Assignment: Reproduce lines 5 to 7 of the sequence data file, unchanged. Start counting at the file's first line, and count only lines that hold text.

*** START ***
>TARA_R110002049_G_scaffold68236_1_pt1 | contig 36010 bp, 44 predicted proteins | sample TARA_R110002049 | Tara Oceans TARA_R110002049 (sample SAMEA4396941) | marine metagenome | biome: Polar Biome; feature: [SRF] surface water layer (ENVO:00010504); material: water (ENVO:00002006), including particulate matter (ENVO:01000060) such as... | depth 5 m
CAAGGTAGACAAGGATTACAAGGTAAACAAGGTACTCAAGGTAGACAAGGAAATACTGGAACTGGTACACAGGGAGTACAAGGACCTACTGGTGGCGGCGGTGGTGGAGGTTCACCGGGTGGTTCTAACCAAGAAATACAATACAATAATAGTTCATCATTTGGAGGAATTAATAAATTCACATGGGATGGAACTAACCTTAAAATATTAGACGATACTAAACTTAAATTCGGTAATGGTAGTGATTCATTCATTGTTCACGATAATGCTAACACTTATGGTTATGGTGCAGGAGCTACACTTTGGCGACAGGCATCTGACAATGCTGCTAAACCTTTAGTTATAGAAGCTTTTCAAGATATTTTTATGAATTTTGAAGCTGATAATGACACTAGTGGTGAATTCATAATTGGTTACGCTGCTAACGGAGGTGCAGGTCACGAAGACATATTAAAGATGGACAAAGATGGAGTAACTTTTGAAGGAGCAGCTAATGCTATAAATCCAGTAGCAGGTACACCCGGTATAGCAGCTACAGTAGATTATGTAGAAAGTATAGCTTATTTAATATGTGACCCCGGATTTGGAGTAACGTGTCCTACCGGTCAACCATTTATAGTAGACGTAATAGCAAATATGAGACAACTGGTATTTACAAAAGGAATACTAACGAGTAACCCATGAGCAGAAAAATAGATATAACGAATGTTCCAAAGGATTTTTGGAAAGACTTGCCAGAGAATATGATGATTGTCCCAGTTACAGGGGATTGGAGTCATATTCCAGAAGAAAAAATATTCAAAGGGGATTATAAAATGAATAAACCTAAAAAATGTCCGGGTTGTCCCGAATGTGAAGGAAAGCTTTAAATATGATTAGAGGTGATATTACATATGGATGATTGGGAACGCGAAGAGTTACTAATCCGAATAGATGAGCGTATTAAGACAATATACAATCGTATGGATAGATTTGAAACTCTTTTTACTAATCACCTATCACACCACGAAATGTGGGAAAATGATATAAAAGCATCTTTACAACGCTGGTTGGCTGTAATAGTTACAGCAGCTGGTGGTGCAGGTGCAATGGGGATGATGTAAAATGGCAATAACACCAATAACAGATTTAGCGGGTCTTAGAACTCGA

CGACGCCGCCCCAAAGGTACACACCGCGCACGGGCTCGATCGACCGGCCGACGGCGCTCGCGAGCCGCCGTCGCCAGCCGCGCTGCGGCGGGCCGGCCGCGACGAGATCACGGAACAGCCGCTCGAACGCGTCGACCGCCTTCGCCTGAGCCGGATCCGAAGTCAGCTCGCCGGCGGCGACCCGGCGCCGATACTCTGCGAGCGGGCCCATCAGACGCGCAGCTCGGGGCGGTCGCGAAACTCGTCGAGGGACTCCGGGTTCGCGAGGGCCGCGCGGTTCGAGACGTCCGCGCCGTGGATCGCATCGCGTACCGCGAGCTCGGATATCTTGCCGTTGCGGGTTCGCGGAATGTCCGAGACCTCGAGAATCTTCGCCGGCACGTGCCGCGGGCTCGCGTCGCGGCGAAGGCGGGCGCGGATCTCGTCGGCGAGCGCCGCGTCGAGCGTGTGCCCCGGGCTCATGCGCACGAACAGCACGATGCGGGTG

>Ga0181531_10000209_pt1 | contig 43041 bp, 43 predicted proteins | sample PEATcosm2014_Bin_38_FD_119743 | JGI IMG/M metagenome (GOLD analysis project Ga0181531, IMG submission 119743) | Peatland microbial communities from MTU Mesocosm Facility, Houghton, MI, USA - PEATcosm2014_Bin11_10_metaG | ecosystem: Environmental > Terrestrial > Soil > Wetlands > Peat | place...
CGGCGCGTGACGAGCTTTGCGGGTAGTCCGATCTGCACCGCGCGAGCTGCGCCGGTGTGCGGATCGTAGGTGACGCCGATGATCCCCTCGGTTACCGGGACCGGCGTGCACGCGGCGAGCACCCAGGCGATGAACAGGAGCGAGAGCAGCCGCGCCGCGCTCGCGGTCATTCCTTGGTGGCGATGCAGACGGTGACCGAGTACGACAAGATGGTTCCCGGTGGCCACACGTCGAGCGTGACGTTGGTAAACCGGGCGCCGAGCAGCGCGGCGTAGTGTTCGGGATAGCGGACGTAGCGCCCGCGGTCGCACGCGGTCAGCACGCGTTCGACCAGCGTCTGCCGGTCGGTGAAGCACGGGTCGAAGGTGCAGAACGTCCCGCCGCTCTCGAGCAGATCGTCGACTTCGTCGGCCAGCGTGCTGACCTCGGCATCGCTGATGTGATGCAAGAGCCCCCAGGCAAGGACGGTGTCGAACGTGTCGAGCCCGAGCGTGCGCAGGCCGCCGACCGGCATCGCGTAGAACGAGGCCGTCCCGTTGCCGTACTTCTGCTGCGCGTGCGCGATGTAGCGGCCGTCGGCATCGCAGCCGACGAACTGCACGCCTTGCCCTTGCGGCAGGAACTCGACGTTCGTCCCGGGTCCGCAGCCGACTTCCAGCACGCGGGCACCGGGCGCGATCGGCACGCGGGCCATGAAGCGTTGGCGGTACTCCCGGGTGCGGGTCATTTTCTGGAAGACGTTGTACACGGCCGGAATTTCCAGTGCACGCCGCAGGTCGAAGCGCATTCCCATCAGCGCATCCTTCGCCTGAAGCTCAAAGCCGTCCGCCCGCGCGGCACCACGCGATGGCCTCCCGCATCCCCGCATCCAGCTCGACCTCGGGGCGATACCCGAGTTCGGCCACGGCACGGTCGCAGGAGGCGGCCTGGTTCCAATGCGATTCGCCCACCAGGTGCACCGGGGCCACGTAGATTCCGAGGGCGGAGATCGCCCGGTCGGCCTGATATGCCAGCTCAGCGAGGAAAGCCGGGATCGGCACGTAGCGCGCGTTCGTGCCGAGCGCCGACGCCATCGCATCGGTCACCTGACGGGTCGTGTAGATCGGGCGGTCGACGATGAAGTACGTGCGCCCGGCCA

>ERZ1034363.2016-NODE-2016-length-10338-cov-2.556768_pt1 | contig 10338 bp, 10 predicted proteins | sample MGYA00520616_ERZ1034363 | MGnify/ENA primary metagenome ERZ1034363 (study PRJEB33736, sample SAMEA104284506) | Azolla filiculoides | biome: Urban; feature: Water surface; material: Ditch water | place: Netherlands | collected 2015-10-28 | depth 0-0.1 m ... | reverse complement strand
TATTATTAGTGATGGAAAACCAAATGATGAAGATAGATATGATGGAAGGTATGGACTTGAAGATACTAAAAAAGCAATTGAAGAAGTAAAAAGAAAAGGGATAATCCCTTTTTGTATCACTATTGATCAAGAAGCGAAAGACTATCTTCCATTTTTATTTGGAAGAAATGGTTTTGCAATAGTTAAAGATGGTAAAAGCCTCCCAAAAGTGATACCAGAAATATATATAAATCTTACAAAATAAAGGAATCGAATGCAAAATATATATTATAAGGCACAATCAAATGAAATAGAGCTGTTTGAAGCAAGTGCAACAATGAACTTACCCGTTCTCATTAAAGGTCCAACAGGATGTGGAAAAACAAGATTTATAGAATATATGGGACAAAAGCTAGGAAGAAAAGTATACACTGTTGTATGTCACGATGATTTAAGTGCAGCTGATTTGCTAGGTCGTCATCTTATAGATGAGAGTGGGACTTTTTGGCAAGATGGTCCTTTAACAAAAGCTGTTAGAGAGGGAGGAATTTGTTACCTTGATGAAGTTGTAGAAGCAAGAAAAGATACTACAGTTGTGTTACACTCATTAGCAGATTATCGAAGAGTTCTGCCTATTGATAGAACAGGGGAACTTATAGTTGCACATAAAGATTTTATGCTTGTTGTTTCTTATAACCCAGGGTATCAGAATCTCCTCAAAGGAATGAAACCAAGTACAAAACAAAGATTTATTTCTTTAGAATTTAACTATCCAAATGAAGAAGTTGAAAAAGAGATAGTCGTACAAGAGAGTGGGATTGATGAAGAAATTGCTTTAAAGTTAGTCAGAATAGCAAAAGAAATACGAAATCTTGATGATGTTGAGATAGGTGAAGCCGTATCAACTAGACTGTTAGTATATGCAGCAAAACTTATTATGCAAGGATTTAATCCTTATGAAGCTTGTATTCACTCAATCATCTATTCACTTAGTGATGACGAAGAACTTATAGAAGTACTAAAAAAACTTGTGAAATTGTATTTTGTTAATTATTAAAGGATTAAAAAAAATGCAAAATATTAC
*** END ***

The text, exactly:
CGGCGCGTGACGAGCTTTGCGGGTAGTCCGATCTGCACCGCGCGAGCTGCGCCGGTGTGCGGATCGTAGGTGACGCCGATGATCCCCTCGGTTACCGGGACCGGCGTGCACGCGGCGAGCACCCAGGCGATGAACAGGAGCGAGAGCAGCCGCGCCGCGCTCGCGGTCATTCCTTGGTGGCGATGCAGACGGTGACCGAGTACGACAAGATGGTTCCCGGTGGCCACACGTCGAGCGTGACGTTGGTAAACCGGGCGCCGAGCAGCGCGGCGTAGTGTTCGGGATAGCGGACGTAGCGCCCGCGGTCGCACGCGGTCAGCACGCGTTCGACCAGCGTCTGCCGGTCGGTGAAGCACGGGTCGAAGGTGCAGAACGTCCCGCCGCTCTCGAGCAGATCGTCGACTTCGTCGGCCAGCGTGCTGACCTCGGCATCGCTGATGTGATGCAAGAGCCCCCAGGCAAGGACGGTGTCGAACGTGTCGAGCCCGAGCGTGCGCAGGCCGCCGACCGGCATCGCGTAGAACGAGGCCGTCCCGTTGCCGTACTTCTGCTGCGCGTGCGCGATGTAGCGGCCGTCGGCATCGCAGCCGACGAACTGCACGCCTTGCCCTTGCGGCAGGAACTCGACGTTCGTCCCGGGTCCGCAGCCGACTTCCAGCACGCGGGCACCGGGCGCGATCGGCACGCGGGCCATGAAGCGTTGGCGGTACTCCCGGGTGCGGGTCATTTTCTGGAAGACGTTGTACACGGCCGGAATTTCCAGTGCACGCCGCAGGTCGAAGCGCATTCCCATCAGCGCATCCTTCGCCTGAAGCTCAAAGCCGTCCGCCCGCGCGGCACCACGCGATGGCCTCCCGCATCCCCGCATCCAGCTCGACCTCGGGGCGATACCCGAGTTCGGCCACGGCACGGTCGCAGGAGGCGGCCTGGTTCCAATGCGATTCGCCCACCAGGTGCACCGGGGCCACGTAGATTCCGAGGGCGGAGATCGCCCGGTCGGCCTGATATGCCAGCTCAGCGAGGAAAGCCGGGATCGGCACGTAGCGCGCGTTCGTGCCGAGCGCCGACGCCATCGCATCGGTCACCTGACGGGTCGTGTAGATCGGGCGGTCGACGATGAAGTACGTGCGCCCGGCCA

>ERZ1034363.2016-NODE-2016-length-10338-cov-2.556768_pt1 | contig 10338 bp, 10 predicted proteins | sample MGYA00520616_ERZ1034363 | MGnify/ENA primary metagenome ERZ1034363 (study PRJEB33736, sample SAMEA104284506) | Azolla filiculoides | biome: Urban; feature: Water surface; material: Ditch water | place: Netherlands | collected 2015-10-28 | depth 0-0.1 m ... | reverse complement strand
TATTATTAGTGATGGAAAACCAAATGATGAAGATAGATATGATGGAAGGTATGGACTTGAAGATACTAAAAAAGCAATTGAAGAAGTAAAAAGAAAAGGGATAATCCCTTTTTGTATCACTATTGATCAAGAAGCGAAAGACTATCTTCCATTTTTATTTGGAAGAAATGGTTTTGCAATAGTTAAAGATGGTAAAAGCCTCCCAAAAGTGATACCAGAAATATATATAAATCTTACAAAATAAAGGAATCGAATGCAAAATATATATTATAAGGCACAATCAAATGAAATAGAGCTGTTTGAAGCAAGTGCAACAATGAACTTACCCGTTCTCATTAAAGGTCCAACAGGATGTGGAAAAACAAGATTTATAGAATATATGGGACAAAAGCTAGGAAGAAAAGTATACACTGTTGTATGTCACGATGATTTAAGTGCAGCTGATTTGCTAGGTCGTCATCTTATAGATGAGAGTGGGACTTTTTGGCAAGATGGTCCTTTAACAAAAGCTGTTAGAGAGGGAGGAATTTGTTACCTTGATGAAGTTGTAGAAGCAAGAAAAGATACTACAGTTGTGTTACACTCATTAGCAGATTATCGAAGAGTTCTGCCTATTGATAGAACAGGGGAACTTATAGTTGCACATAAAGATTTTATGCTTGTTGTTTCTTATAACCCAGGGTATCAGAATCTCCTCAAAGGAATGAAACCAAGTACAAAACAAAGATTTATTTCTTTAGAATTTAACTATCCAAATGAAGAAGTTGAAAAAGAGATAGTCGTACAAGAGAGTGGGATTGATGAAGAAATTGCTTTAAAGTTAGTCAGAATAGCAAAAGAAATACGAAATCTTGATGATGTTGAGATAGGTGAAGCCGTATCAACTAGACTGTTAGTATATGCAGCAAAACTTATTATGCAAGGATTTAATCCTTATGAAGCTTGTATTCACTCAATCATCTATTCACTTAGTGATGACGAAGAACTTATAGAAGTACTAAAAAAACTTGTGAAATTGTATTTTGTTAATTATTAAAGGATTAAAAAAAATGCAAAATATTAC